desire for aggressive revenge. This is because thosewith more of an entity theory see people
s goodand bad behaviors as emanating from enduringtraits rather than being a product of circumstances(Erdley & Dweck, 1993; see also Chiu, Hong, &Dweck, 1997; Levy & Dweck, 1999), and so theymay then be more likely to conclude that a peerwho upset them is a bad person who upset themon purpose. If this were true, then one method forreducing attributions of hostile intent might be tochange adolescents
implicit theories toward moreof a malleable or
incremental
view of personalitytraits.To test these proposals, we conducted the pres-ent research. Study 1 was a meta-analysis of 11 ori-ginal correlational tests of the hypothesis that anentity theory would predict greater attributions of hostile intent following both imagined and experi-enced provocations. Study 1 also explored whetherthese increased hostile attributions might statisti-cally mediate the effect of an entity theory on thedesire to respond aggressively. Study 2 addressedthe causal role of implicit theories. It experimentallychanged adolescents
theories toward an incremen-tal view and observed differences in attributions of hostile intent. Study 3 extended this by conductinga longitudinal experiment that measured the effectsof an incremental theory intervention on hostileattributions and a desire for vengeance over an 8-month period.
Schemas That Shape Hostile Attributional Biases
As noted, Dodge (2006) has argued that attribu-tions of hostile intent are a function of hostile sche-mas that result in part from negative life eventsand that hostile attributional tendencies mediate theimpact of these negative schemas on behavior. Forinstance, research has documented that socializationfrom parents who, themselves, have hostile attribu-tional tendencies can predict children
s increasedhostile attributional styles (MacBrayer, Milich, &Hundley, 2003), as can frequent experiences of peervictimization (Yeung & Leadbeater, 2007), or theexperience of abuse during childhood (Dodge,Bates, & Pettit, 1990; see Dodge, 2006, for a review).Relatedly, other research has shown that hostile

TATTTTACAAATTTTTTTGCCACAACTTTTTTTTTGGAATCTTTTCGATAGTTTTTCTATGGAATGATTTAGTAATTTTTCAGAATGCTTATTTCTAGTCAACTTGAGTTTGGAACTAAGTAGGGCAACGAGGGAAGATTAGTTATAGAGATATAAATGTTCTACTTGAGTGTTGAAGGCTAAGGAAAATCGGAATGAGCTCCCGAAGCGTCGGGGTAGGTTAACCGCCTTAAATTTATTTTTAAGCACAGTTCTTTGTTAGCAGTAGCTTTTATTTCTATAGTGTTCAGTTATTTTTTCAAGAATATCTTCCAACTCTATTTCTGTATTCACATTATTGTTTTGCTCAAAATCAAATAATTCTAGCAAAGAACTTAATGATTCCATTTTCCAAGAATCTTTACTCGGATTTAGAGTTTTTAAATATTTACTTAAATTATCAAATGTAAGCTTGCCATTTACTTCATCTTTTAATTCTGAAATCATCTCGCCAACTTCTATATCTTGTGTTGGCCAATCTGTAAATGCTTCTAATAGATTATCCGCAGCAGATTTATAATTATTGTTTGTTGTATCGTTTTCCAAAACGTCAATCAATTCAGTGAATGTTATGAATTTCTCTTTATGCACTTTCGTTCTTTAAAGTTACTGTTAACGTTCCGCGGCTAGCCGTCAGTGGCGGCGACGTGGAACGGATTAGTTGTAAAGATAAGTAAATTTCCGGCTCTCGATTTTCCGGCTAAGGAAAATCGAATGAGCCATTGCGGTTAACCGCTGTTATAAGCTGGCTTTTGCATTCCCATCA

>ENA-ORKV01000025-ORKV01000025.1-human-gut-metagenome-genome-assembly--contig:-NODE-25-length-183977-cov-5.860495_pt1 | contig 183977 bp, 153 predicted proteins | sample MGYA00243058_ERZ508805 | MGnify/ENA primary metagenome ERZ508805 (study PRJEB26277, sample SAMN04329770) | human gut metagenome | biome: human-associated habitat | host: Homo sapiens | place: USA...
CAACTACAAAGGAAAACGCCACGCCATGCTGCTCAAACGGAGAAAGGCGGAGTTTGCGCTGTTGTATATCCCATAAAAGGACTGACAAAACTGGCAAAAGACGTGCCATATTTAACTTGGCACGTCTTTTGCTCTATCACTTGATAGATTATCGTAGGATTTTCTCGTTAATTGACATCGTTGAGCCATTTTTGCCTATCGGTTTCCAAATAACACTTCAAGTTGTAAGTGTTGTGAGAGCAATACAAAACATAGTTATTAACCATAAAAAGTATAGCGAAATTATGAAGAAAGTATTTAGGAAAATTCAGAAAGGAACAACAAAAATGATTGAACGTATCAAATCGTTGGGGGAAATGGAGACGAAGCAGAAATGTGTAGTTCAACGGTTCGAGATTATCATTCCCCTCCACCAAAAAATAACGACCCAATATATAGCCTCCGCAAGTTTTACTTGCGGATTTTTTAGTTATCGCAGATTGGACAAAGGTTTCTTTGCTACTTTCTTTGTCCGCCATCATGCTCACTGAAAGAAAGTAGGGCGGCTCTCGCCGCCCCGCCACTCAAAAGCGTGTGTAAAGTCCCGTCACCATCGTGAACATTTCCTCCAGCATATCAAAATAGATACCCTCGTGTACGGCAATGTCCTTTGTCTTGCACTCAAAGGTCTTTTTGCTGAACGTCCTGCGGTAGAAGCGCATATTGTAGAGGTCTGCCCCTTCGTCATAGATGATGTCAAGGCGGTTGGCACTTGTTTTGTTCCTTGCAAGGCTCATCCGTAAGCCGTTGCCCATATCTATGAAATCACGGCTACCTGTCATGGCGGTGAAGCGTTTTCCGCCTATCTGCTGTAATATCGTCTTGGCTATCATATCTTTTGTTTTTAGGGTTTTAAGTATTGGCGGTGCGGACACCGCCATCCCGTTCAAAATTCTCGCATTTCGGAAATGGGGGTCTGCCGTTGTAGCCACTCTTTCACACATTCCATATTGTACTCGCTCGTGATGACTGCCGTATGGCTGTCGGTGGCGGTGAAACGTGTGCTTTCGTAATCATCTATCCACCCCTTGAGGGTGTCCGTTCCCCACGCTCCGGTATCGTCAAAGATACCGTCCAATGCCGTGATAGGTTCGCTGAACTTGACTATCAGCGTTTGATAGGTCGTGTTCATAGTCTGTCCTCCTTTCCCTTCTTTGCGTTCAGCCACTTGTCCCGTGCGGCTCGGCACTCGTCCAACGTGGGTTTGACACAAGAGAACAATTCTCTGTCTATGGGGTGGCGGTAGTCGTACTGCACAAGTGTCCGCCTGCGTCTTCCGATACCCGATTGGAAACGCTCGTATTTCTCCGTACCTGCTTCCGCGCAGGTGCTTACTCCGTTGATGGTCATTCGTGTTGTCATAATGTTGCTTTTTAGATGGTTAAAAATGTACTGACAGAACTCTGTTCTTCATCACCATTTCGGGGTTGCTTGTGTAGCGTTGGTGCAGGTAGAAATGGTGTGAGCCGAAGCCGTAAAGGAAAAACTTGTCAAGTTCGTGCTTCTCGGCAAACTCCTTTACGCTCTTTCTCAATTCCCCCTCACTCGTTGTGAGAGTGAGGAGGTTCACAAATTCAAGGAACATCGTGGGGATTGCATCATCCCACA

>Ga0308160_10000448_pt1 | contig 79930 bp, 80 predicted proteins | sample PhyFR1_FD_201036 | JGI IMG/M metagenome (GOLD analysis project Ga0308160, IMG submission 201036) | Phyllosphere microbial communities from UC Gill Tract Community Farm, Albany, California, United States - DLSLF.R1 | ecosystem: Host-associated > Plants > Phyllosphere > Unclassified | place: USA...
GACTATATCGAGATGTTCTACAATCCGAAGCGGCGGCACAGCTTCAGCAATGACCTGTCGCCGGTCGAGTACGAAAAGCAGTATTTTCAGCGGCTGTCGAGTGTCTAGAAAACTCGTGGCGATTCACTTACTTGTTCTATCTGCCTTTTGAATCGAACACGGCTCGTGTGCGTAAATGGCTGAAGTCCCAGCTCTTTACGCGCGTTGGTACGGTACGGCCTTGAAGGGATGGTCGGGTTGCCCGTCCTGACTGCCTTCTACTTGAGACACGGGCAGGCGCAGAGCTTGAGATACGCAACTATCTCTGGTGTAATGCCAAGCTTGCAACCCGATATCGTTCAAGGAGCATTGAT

schemas
 — 
such as the chronic accessibility of hos-tile thoughts
 — 
can predict attributions of hostileintent and because of this predict aggressive desiresor behavior (Burks, Laird, Dodge, Pettit, & Bates,1999; Dodge, Laird, Lochman, & Zelli, 2002; seeDodge, 2006, for a review). Overall, this is impor-tant evidence that hostile experiences and schemasmight produce hostile attributional tendencies.However, how complete is this explanation of theorigins of the hostile attributional bias?
Implicit Theories
We propose that other, seemingly nonhostileschemas
 — 
ones that may or may not arise from hos-tile experiences and are distinct from overall nega-tive views about the social world
 — 
could alsocontribute to hostile intent attributions. Speci
cally,we argue that implicit theories of personality,which involve a theory about the
xedness versusmalleability of personality traits, can promote hos-tile intent attributions when adolescents are con-fronted with peer provocations of ambiguousintent.Implicit theories are core beliefs about the mal-leability of people
s traits, and they frame people
sinterpretations of events in their social worlds. As aresult, they play a role in shaping judgments andreactions to other people
s behaviors (Chiu et al.,1997; Erdley & Dweck, 1993; Yeager et al., 2011).For instance, adults with more of an entity theoryoften interpret minor behaviors as having a stron-ger positive or negative valence (Hong, Chiu,Dweck, & Sacks, 1997) and as more indicative of underlying moral character (Chiu et al., 1997), com-pared to adults with more of an incremental theory.Past research is consistent in showing that an entitytheory about personality creates a psychologicalworld in which people
s global character can be judged as good or bad from even thin slices of  behavior.Building on this research, we propose thatalthough an entity theory of personality itself doesnot necessarily arise from hostile in
uences, it cannevertheless create a psychological preparednesstoward hostile judgments of others. Consistent withthis prediction, Erdley and Dweck (1993, Study 2)found that fourth- and
fth-grade students whoheld more of an entity theory viewed a peer
s anti-social behavior as arising from the peer
s under-lying, stable, and de
cient traits. They thendisplayed less empathy for the peer and prescribedmore punishment for him or her. Moreover, whenlater confronted with positive behaviors performed by the peer
 — 
thus providing participants with anopportunity to view the peer
s previous antisocial behavior as due to circumstances rather than traits
 — 
those with more of an entity theory maintained theirglobal negative trait judgments of the antisocial peer.More recently, Yeager et al. (2011) examined theeffect of implicit theories of personality on high
2 Yeager, Miu, Powers, and Dweck
 
school students
responses to personal experiencesof peer con